Imagine, you walk into a store, upon going through the doorway, your phone buzzes. You pull it out and see a text message with a mobile coupon sent from the retailer whose store you have just entered. If you own a smartphone, there’s a good chance this has happened to you. This isn’t a coincidence, it’s location based marketing. Thanks to advances in mobile technology, stores can send deals to customers when they’re most valuable because they know where their customers are. Here’s a closer look at location based marketing and what it means for you as a small business owner.
How it works
Beacons are what make location based marketing possible. Retailers pay a fee to use beacon technology in their stores. Beacons work by emitting a low powered radio transmission with a very limited range. When a smartphone comes within range of that beacon, it triggers some kind of message. Larger retailers who have their own app might send a push notification via the app. Any smartphone users who have the app will receive a notification. More commonly, location based marketing is used with text message marketing as most small businesses don’t have their own app. In that case, any customers who’ve opted in to receive that particular brand’s texts will receive one upon coming within range of the beacon.
Why it works
Coupons sent via mobile channels are typically much more effective than coupons sent via email and regular mail. Mobile coupons don’t need to be printed or clipped out. Shoppers need only bring their phone with them to the store, which they do already anyways. The difficulty is getting the mobile customer to the store to redeem the coupon.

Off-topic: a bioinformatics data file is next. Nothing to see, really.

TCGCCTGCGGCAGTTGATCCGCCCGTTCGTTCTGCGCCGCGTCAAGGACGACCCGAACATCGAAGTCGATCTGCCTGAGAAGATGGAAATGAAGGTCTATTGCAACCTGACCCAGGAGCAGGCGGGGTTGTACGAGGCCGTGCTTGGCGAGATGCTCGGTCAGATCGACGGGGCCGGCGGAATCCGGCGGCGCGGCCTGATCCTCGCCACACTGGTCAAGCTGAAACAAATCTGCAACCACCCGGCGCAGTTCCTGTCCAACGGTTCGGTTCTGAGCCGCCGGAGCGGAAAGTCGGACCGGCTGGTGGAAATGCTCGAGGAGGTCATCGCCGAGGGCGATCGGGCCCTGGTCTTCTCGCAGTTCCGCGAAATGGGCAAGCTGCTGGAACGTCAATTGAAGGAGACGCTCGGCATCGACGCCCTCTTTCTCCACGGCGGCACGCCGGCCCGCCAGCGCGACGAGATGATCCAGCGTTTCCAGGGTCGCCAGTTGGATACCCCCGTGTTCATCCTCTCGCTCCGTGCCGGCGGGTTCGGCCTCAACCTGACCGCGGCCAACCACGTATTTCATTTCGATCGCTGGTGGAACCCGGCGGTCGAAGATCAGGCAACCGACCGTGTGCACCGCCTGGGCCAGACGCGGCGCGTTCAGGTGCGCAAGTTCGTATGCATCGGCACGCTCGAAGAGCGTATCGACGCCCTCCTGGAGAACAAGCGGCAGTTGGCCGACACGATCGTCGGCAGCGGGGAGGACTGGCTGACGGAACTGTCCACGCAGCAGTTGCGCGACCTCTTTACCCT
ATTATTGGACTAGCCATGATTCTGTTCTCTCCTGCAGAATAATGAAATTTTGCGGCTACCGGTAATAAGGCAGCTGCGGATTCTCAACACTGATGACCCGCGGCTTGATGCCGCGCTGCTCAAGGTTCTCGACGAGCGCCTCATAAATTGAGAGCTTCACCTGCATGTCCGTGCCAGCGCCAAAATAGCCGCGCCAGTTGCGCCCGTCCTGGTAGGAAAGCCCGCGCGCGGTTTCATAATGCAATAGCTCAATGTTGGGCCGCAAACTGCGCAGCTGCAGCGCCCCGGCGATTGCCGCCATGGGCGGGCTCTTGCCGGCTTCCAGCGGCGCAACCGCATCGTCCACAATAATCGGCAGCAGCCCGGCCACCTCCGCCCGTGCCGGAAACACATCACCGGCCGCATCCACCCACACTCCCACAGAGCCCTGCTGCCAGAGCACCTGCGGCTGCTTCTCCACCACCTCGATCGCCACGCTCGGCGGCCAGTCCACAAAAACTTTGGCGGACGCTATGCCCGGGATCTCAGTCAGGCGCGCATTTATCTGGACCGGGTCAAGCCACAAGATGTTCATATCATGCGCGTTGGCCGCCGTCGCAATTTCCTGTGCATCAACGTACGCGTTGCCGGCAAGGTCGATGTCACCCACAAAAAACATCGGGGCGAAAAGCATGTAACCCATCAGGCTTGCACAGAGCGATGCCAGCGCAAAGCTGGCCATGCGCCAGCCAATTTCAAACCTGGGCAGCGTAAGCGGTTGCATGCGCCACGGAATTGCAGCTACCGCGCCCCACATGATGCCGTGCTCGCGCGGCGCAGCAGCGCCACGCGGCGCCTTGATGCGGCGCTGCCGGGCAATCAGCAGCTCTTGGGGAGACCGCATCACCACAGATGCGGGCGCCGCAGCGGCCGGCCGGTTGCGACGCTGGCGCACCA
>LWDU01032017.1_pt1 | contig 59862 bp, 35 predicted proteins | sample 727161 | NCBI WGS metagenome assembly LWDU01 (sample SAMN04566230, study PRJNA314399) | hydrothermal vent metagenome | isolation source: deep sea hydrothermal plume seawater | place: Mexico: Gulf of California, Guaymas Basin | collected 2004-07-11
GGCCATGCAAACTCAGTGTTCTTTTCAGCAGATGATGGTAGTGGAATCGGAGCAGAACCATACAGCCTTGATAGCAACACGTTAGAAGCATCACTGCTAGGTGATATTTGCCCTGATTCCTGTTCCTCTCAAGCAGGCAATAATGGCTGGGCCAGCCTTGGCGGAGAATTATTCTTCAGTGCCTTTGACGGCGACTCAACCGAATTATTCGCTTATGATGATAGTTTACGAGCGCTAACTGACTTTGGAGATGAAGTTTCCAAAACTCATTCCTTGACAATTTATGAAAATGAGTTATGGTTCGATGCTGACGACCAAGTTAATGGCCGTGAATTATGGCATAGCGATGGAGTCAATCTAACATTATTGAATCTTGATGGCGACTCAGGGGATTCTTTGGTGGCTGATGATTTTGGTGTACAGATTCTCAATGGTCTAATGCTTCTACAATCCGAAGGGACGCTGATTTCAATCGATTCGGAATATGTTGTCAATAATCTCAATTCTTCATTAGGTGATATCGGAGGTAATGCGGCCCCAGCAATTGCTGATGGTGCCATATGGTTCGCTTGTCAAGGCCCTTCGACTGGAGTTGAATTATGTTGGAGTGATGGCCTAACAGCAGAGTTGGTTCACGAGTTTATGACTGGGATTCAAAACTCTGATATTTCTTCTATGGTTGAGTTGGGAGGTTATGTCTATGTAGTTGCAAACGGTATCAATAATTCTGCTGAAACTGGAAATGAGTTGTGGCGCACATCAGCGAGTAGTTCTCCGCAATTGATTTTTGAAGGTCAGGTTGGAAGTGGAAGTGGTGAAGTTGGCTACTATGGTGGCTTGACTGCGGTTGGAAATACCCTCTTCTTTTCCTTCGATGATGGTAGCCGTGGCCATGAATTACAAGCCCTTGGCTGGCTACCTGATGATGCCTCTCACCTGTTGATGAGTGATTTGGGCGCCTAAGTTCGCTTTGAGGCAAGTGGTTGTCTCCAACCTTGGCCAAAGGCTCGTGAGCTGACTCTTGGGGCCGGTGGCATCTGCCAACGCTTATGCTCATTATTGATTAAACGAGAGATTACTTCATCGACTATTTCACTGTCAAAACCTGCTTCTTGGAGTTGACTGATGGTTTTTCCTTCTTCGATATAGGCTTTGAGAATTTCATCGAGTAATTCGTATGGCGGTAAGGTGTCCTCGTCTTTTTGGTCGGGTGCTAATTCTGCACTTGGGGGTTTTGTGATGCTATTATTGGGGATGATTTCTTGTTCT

With location based marketing, you don’t have that problem. Not only will the shopper have their phone, they’re already at that store. In one study, shoppers who received a beacon message were 19 times as likely to take advantage of a sale or coupon as those who didn’t receive a beacon message. It’s apparent that location based marketing is extremely effective.
Is it wrong?
Not surprisingly, there have been some concerns raised about location based marketing. Any time brands are collecting data about their customer base and using that data to boost sales, people are wary. For business owners worried about the morality of location based marketing, here are some things to keep in mind.
Shoppers consent to it. Whether you’re using push notifications through a mobile app or text messages, only shoppers who’ve consented will receive those messages. Customers choose to download a retailer’s app and they can choose whether they want to share location data with that app. Shoppers who receive text messages must first opt in to be added to the texting list.
Finally, merchants aren’t the only ones who benefit from it. In most cases, shoppers are visiting a retailer with intent to purchase anyways, location based marketing enables them to find out about special deals they wouldn’t have been aware of otherwise. So for those that are concerned big brother is watching, take comfort in the fact that he’s just trying to help you save while you shop.
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